Speaker Nancy Pelosi on September 4 called the transfer of military funds an “irresponsible decision . . . [that] makes America less safe and dishonors the Constitution.” Senate Minority Leader Chuck Schumer (D-New York) also criticized the transfer, calling it a “slap in the face to members of the Armed Forces who serve our country.” A group of ten Democratic Senators also sent a letter to Secretary Esper stating opposition to the transfer and requesting more information, including “a full justification of how the decision to cancel was made for each project selected.” Senators Mike Lee (R-Utah) Mitt Romney (R-Utah) also criticized the transfer, with Senator Lee arguing that “Congress has been ceding far too much powers to the executive branch . . . and it is far past time for Congress to restore the proper balance.”
The American Civil Liberties Union (ACLU), representing the Sierra Club and border advocates, said it plans to seek a court order to block the transfer of funds.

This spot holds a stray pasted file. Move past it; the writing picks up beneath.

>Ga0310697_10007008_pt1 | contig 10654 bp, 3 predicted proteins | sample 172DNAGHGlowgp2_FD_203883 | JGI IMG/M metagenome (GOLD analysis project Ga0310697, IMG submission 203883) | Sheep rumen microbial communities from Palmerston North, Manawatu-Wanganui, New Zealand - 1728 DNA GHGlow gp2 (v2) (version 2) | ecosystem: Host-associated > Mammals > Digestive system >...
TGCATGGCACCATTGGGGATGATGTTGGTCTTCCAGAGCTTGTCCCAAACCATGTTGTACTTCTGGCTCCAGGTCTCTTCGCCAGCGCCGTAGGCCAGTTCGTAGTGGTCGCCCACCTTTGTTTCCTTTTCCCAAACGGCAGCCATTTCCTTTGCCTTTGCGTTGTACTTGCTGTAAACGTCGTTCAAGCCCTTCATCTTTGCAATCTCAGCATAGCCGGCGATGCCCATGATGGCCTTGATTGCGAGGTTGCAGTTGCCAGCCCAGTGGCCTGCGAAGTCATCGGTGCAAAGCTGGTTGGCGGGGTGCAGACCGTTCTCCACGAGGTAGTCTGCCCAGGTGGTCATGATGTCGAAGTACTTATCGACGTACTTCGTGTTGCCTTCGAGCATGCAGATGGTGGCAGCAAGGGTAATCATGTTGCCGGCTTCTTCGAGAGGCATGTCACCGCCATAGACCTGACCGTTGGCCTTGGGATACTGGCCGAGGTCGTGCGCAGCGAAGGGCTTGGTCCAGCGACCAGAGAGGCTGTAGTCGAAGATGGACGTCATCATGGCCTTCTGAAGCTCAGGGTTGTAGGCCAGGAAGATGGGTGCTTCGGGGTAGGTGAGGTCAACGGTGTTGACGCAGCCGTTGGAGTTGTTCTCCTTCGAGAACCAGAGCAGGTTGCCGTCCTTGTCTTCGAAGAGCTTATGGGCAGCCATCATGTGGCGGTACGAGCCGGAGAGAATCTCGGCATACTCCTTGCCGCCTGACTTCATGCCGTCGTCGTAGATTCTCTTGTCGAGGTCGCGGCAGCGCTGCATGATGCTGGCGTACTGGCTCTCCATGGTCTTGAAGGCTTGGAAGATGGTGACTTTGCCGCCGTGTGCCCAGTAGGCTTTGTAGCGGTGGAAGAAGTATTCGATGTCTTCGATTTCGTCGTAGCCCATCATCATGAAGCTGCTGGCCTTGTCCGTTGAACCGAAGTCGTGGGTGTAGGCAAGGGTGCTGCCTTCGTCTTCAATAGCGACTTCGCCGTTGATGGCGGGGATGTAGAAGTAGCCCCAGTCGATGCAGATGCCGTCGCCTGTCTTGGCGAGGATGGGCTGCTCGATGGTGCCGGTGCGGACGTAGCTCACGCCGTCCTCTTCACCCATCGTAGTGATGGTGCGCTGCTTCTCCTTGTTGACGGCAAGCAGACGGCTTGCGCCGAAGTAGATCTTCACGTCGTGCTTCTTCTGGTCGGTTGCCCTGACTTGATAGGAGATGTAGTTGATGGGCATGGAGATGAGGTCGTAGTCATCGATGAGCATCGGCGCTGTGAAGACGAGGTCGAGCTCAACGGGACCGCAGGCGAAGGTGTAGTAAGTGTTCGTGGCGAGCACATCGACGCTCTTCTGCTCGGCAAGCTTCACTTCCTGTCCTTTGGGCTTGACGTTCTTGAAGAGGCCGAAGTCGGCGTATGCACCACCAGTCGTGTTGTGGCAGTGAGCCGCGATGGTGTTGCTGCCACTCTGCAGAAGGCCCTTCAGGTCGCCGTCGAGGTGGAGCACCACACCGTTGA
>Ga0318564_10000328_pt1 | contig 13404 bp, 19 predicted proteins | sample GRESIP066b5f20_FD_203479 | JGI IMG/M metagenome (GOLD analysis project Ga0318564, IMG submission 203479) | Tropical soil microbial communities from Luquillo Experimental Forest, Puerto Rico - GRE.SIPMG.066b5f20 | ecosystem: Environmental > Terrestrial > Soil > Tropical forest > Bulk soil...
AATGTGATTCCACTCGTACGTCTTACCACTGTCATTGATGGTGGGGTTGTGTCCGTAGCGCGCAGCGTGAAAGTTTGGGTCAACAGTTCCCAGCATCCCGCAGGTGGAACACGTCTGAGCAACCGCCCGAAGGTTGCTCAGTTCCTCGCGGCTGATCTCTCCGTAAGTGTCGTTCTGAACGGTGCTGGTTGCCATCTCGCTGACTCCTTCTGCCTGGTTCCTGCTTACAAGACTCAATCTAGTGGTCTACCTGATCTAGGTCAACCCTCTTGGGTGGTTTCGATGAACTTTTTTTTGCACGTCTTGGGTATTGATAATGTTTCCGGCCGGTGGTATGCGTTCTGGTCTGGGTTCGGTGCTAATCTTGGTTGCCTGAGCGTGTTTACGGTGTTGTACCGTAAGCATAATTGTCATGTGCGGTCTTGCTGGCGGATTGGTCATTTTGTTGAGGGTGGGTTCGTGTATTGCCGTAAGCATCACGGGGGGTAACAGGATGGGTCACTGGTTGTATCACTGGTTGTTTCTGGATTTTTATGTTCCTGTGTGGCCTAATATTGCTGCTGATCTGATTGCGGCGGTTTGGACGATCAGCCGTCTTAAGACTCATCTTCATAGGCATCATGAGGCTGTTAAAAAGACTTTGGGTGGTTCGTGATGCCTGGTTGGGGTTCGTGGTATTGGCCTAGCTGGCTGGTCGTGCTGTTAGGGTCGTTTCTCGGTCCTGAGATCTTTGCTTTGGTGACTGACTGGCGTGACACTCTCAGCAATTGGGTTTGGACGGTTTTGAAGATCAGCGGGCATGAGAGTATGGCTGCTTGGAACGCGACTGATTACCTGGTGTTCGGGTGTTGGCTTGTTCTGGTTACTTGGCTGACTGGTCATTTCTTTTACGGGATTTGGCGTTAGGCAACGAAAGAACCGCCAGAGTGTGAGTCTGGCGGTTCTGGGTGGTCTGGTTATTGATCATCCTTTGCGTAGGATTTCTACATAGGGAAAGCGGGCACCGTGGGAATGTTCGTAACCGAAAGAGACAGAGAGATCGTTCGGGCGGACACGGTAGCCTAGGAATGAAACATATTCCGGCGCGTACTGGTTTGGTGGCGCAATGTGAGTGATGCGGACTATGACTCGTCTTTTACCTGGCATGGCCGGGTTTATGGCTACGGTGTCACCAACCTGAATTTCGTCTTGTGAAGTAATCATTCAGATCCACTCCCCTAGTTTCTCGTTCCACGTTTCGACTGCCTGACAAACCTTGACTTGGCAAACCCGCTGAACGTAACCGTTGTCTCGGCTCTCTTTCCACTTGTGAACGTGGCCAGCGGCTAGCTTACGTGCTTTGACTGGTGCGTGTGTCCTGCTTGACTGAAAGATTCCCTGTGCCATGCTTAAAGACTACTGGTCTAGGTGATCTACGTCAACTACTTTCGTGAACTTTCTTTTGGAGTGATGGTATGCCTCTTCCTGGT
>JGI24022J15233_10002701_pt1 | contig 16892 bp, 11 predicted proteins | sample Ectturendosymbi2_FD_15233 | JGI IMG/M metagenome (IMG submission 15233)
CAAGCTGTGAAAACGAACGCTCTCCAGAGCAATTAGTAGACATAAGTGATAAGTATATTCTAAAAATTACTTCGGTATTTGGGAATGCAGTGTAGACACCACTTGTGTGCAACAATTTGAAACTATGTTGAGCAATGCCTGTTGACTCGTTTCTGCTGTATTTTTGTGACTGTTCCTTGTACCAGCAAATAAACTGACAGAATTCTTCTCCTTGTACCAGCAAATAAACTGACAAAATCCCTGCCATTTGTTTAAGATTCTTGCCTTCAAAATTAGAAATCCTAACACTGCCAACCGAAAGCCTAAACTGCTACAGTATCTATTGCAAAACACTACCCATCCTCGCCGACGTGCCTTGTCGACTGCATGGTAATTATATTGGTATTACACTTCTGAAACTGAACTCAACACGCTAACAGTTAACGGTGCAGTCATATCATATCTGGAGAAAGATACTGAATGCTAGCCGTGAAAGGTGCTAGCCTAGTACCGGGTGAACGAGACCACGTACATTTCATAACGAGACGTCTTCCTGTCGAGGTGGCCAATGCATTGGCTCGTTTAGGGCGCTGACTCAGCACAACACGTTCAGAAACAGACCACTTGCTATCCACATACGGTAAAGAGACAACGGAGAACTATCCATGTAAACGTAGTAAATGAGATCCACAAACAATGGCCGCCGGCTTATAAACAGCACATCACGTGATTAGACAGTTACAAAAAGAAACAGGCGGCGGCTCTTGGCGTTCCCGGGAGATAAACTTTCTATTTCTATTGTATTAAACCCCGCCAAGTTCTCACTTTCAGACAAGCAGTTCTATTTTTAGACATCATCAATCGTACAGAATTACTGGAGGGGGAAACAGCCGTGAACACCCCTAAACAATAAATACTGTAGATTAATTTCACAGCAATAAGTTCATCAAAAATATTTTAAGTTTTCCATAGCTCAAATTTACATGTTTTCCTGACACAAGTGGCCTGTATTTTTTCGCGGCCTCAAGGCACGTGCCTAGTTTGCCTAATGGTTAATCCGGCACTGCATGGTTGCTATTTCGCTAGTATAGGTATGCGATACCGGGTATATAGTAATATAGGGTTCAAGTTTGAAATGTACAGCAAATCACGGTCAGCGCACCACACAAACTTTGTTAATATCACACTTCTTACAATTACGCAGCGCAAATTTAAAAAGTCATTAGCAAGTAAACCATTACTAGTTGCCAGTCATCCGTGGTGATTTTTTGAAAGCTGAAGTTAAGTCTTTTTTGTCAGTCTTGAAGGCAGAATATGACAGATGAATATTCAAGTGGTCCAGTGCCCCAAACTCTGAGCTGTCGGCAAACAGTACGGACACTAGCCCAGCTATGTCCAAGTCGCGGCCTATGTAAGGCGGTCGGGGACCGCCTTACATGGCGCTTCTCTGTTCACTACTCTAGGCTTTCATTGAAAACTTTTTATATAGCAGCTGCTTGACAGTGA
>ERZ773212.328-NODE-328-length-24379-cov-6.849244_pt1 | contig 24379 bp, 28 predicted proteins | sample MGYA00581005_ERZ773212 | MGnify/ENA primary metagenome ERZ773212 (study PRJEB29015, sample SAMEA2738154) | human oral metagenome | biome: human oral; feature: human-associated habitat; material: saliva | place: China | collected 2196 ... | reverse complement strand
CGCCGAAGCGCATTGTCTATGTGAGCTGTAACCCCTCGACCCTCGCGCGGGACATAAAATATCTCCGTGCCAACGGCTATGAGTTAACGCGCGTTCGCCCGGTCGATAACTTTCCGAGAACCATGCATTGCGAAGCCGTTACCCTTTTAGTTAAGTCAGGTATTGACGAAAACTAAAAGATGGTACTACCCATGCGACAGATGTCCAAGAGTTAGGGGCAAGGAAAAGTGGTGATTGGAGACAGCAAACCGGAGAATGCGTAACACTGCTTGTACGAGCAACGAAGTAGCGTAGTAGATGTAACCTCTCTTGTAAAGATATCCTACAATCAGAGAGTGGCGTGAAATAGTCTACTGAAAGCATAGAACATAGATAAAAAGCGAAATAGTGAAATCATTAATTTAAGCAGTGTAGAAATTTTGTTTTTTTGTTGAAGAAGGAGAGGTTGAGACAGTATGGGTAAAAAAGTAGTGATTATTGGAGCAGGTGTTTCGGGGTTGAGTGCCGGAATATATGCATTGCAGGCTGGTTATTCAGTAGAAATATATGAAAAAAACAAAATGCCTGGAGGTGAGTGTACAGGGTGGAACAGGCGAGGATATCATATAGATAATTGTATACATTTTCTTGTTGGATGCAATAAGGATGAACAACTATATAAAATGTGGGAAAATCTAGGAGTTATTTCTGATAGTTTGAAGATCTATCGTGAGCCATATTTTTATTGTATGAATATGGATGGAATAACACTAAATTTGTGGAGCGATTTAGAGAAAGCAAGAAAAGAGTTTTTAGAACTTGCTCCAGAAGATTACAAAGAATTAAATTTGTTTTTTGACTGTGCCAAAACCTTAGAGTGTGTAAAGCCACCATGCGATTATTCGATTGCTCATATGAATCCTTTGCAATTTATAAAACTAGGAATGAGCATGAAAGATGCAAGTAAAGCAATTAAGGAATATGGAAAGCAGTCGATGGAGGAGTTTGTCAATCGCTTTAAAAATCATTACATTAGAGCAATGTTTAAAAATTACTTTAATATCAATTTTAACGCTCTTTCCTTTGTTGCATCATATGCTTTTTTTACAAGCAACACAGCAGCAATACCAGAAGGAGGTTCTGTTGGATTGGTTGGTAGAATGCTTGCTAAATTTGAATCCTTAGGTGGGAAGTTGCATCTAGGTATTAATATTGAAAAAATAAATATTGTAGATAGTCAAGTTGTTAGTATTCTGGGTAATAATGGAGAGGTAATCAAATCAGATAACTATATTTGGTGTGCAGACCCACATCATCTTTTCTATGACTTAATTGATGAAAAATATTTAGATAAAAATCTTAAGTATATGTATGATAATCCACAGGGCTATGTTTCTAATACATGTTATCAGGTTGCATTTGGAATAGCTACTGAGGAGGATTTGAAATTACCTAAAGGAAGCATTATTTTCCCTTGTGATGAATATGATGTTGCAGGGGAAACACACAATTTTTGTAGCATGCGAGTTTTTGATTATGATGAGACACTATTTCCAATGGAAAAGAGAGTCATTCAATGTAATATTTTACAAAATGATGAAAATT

Trump Administration Considers Massive Cuts to Refugee Admissions
The Trump administration is reportedly weighing massive cuts to refugee admissions for fiscal year (FY) 2020, reducing the number of refugees allowed into the U.S. by half or more. During meetings over the past several weeks, administration hardliners have reportedly proposed shutting down the refugee admissions program entirely, while providing the president the power to admit refugees in an emergency. Alternatively, the administration is reportedly considering keeping refugee admissions open, but at significantly lower levels (approximately 10,000 to 15,000) than the current much-reduced level of 30,000 in FY 2019. Reportedly, most of those spots would be reserved for certain favored groups of refugees, such as Iraqis and Afghans who aided U.S. troops and personnel in Iraq and Afghanistan. Administration officials are expected to meet on September 10 to discuss the FY 2020 ceiling on refugee admissions. The final presidential determination on refugee admissions must be made by September 30.
Even with further cuts to the U.S. refugee program under consideration, the Trump administration is likely to preserve an existing refugee program protecting Iraqis who aided U.S. troops in Iraq. Following discussions between DoD officials and the White House, the White House is reportedly planning to continue to allow Iraqi translators and others to obtain refugee protections.